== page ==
Delighted to see Love and Mercy finally opening wide this weekend. We've talked about it before, and if you'll bear with us we're going to talk about it here, since it deserves more consideration than an end-of-week roundup will allow. (Indeed, the music of Brian Wilson, particularly during the unfettered peak of his creativity, captured in Love & Mercy, seems to invite that kind of obsessive revisiting.)
Just over a month after seeing it for the first time memories of it still remain. Two very different performances by Paul Dano and John Cusack, both of whom capture this guileless innocence that seems core to Wilson's being, a fragility that comes hand in hand with this incredible musical genius. The feeling that you're watching these incredible songs being born before your very eyes. The contrast between the documentary approach to the 1960s sessions (shot in the same studios where they took place) and the more somber approach to Wilson's desolation, and shot at rebirth, in the 80s.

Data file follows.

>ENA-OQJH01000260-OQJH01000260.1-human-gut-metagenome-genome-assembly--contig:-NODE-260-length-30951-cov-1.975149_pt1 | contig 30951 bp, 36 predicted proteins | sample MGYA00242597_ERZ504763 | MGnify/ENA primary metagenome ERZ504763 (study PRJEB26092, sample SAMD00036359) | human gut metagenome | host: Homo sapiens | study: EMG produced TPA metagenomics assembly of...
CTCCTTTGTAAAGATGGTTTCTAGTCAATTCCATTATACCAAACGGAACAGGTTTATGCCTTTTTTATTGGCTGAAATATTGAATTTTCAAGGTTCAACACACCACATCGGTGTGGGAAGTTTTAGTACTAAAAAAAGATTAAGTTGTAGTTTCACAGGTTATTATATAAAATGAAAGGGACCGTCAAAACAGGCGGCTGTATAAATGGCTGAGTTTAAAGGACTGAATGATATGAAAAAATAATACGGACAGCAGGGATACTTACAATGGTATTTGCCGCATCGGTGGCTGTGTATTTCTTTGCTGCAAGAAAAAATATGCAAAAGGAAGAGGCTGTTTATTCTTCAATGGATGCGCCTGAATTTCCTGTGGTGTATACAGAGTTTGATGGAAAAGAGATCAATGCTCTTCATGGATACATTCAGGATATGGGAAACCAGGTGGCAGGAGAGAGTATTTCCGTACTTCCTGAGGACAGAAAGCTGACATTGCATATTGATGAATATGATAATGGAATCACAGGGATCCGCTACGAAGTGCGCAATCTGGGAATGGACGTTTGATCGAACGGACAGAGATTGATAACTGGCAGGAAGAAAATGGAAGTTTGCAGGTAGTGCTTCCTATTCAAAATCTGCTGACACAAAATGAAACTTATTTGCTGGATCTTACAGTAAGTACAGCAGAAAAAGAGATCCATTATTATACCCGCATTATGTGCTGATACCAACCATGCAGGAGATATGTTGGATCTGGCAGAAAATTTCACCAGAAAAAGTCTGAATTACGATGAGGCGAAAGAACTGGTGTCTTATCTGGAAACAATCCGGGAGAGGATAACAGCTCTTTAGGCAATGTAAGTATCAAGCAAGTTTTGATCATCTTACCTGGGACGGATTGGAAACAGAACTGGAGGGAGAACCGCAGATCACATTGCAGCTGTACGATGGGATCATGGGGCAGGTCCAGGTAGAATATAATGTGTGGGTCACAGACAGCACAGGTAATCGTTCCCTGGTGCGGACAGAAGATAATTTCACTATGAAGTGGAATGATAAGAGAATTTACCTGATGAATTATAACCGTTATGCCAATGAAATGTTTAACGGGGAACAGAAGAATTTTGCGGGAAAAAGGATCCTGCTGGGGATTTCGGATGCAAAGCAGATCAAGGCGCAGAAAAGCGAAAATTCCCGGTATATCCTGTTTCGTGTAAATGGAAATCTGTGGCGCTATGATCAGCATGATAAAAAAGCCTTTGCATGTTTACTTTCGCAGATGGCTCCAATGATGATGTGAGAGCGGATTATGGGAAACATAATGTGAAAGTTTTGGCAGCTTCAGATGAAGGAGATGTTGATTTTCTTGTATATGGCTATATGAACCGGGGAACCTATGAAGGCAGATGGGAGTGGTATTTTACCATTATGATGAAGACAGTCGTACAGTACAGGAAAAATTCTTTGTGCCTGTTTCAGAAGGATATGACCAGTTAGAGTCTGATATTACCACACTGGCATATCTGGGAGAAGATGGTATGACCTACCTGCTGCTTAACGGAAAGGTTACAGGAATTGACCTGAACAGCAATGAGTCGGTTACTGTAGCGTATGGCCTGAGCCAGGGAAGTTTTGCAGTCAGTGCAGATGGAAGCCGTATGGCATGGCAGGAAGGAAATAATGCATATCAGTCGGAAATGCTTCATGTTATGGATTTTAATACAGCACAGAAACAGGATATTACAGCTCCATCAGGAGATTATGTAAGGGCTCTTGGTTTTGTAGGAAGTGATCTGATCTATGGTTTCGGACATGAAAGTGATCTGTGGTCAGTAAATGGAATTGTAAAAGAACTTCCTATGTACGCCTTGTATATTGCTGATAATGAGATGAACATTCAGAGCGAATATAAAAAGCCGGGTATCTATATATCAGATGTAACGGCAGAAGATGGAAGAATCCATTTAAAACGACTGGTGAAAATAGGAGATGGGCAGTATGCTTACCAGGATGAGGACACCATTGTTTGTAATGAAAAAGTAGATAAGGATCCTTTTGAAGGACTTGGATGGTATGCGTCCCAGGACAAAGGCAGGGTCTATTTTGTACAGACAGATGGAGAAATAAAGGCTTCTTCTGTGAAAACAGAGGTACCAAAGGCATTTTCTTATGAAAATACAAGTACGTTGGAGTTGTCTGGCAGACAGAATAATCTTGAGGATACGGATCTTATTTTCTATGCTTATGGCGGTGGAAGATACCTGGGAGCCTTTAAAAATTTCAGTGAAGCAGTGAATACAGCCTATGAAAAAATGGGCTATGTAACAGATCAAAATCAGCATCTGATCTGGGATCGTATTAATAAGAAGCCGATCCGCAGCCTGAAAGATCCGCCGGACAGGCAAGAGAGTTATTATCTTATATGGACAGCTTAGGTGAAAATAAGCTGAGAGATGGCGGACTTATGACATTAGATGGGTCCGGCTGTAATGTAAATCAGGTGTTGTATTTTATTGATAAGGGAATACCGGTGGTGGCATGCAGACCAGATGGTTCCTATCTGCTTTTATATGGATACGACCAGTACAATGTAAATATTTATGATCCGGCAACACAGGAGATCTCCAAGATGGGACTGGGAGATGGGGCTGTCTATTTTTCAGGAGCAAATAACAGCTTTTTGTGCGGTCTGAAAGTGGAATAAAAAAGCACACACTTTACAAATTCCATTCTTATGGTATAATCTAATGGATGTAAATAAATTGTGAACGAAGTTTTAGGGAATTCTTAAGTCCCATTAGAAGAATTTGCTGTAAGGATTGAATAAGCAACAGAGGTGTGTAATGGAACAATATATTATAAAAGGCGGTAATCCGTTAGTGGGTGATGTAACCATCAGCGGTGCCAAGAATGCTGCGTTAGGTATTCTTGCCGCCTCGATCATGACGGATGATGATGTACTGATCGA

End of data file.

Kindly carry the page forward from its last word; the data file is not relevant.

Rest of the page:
Any movie based on facts is going to lie. A fully accurate depiction of events as they happened would turn forensic in a hurry, and yet a movie can be too slap-dash in its interpretation of real events. Love and Mercy from start to finish feels like it honors its subject, capturing beautifully the essence of his music, but also capturing the conflicts around them. (In one of its memorable extended sequences, it shorthands the lengthy genesis of "Good Vibrations", but frames it mainly as a willful compromise between Wilson and ever-contentious bandmate Mike Love, a joint effort to find common ground.) The movie goes deep, in multiple directions, to capture an elusive truth, and even when it boldly strikes out for Stanley Kubrick territory it does so to serve the rich and complex inner life of its subject, staking a claim for Love and Mercy as one of the deepest, most moving American movies of the year.